Gymnast made big sacrifices for a big goal

  • By Rich Myhre Herald Writer
  • Friday, March 16, 2012 8:11am
  • SportsSports

EVERETT — Six years ago, Diana and Richard Ohashi of Newcastle faced a big family dilemma.

One that required a big family decision.

Their daughter, 9-year-old Katelyn, was a very promising gymnast. She was developing nicely at her Seattle-area club, but to become an elite international gymnast she needed to train with some of the nation’s most knowledgeable and experienced coaches.

It meant moving out of state. And not just Katelyn, but others in the Ohashi family as well.

“It was,” Diana Ohashi said, “a very tough call.”

After much discussion, Diana Ohashi moved in 2006 with Katelyn and the youngest of her three sons, Kalen, to the Kansas City, Mo., area, where Katelyn worked with gymnastics coach Al Fong, himself a Seattle native. Three years later they moved again, this time to train with premier coach Valeri Liukin — a former Olympic gold medalist from the Soviet Union and the father of 2008 American Olympic gold medalist Nastia Liukin — at the World Olympic Gymnastics Academy in Plano, Texas.

Remaining at their Eastside home was Richard Ohashi, and the couple’s middle son, who was entering his senior year of high school in 2006. The oldest son was already out of the house.

Diana Ohashi and her two kids live today in a Plano apartment. Katelyn, now a 14-year-old ninth-grader, studies at the Spring Creek Academy in Plano, a special school for students who need flexible academic schedules. She also practices gymnastics six days a week for up to seven hours a day.

The divided family reunites when it can, and they all keep in touch with frequent phone calls and Skype Internet conversations.

“It was definitely hard at first because my dad and two brothers were still here,” said Katelyn Ohashi, who will be competing in the junior division at this weekend’s Pacific Rim Gymnastics Championships at Comcast Arena. “But it’s better now. They come and visit sometimes.”

Yet even now “it’s hard at times,” she said. “But I think it’s worth it. And I’m hoping it’ll pay off.”

Gymnastically speaking, it’s already paying off. In a sport where the world’s top gymnasts are typically in their late teens or early 20s, Ohashi is one of America’s most exceptional young gymnasts. At the 2011 national championships, Ohashi placed first in all-around, uneven bars, balance beam and floor exercise in the junior division. Her only non-winning performance was a fourth place in vault.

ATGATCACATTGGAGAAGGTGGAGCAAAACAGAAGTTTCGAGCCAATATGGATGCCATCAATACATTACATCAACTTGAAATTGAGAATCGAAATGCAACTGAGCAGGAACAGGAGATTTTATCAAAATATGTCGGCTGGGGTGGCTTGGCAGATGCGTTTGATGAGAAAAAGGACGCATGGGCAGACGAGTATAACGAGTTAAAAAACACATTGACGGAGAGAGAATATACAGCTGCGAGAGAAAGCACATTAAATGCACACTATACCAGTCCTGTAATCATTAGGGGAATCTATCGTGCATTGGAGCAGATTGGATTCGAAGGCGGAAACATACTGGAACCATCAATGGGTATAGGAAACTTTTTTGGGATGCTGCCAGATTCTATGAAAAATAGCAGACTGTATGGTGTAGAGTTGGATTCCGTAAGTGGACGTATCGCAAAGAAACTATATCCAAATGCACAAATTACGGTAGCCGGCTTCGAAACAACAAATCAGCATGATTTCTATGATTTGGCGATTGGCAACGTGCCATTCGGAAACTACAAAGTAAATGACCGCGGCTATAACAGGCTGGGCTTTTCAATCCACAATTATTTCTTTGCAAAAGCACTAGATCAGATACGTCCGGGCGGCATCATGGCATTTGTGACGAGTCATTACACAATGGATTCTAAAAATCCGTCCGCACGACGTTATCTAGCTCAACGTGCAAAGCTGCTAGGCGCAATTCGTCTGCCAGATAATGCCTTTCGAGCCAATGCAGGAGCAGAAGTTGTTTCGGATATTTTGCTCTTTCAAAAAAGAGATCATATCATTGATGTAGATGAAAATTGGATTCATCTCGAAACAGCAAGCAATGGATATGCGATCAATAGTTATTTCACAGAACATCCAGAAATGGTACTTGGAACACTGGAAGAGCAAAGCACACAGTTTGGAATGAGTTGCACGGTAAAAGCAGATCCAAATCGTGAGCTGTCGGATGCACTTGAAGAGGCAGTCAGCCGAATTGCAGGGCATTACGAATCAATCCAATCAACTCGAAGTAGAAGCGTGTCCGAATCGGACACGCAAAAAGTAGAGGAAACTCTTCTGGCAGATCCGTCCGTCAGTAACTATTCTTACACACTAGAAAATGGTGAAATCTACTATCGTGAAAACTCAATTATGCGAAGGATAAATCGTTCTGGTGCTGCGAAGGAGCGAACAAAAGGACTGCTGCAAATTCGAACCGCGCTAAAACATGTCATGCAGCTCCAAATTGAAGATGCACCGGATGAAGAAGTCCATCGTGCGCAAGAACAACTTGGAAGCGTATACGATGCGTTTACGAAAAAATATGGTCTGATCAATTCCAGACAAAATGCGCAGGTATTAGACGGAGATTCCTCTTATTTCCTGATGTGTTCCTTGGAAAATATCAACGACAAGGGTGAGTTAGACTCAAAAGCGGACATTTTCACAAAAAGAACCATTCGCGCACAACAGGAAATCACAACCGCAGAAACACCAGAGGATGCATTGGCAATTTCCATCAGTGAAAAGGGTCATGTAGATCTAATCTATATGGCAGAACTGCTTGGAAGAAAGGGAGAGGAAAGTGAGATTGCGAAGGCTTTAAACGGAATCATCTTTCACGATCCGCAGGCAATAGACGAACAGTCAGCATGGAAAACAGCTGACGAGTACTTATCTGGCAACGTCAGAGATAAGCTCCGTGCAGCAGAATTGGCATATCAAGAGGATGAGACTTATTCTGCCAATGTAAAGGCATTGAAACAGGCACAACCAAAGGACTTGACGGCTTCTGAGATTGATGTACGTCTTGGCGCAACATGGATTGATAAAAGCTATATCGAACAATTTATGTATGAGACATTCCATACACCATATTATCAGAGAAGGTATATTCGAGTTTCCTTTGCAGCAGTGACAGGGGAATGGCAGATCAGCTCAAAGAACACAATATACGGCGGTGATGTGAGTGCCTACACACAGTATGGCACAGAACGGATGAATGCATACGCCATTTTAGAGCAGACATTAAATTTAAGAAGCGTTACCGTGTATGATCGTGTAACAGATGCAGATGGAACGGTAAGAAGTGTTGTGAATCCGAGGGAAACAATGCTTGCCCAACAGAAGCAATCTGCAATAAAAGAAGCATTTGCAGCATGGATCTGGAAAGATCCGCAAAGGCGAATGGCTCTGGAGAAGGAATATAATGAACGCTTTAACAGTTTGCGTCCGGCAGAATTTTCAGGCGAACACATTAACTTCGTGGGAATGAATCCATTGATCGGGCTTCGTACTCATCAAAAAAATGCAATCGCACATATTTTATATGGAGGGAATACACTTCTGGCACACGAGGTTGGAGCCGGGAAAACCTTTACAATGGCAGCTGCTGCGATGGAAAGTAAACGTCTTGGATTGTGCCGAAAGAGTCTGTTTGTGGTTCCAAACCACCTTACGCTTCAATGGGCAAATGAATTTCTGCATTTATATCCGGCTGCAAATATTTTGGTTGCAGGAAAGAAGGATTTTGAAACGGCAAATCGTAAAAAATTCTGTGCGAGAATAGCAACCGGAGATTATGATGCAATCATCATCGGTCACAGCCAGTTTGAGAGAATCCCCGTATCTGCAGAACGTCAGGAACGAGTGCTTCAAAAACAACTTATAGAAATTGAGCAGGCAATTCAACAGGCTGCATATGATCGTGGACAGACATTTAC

Afterward, Valeri Liukin told International Gymnast Magazine, “For Katelyn, the sky’s the limit. Nothing less. I’m not exaggerating one single bit. Under very careful coaching, there is nothing impossible for that kid.”

Katelyn Ohashi is a 4-foot-9, 80-pound pixie of a girl, but she is a dynamo on the gymnastics floor. She might already be good enough to make the five-woman United States team for this summer’s Olympic Games in London, but cannot because of a rule that requires Olympic gymnasts to be 16 in the year of the Games.

Ohashi will turn 16 in April 2013, meaning she missed the cut-off by a little over four months.

So she will continue to train with the 2016 Games in Rio de Janeiro as her Olympic goal, and her family will continue their sacrifices on her behalf.

“Some people might think this is really odd, but you’d be surprised,” said Diana Ohashi, a former high school gymnast who grew up in Issaquah. “I know of several parents who’ve done this same thing.”

There are days, she admitted, when she wonders if the current cost is worth the potential reward.

“But I really like Texas,” she said. “I like the weather and I like the people, so that helps. … It’s harder for a kid, but I think (Katelyn) is happy and (Kalen) likes it, too.”

Her daughter has already traveled worldwide, “and we’re lucky that she gets to do stuff like that,” added Diana Ohashi, who attends cosmetology school in Plano. “It’s like I tell her, some people never figure out what they’re good at. But she really is talented. And if I didn’t believe this was (the right thing) for her, I never would’ve done it.

“It’s a hard road,” she said, “but it’s been an amazing journey.”

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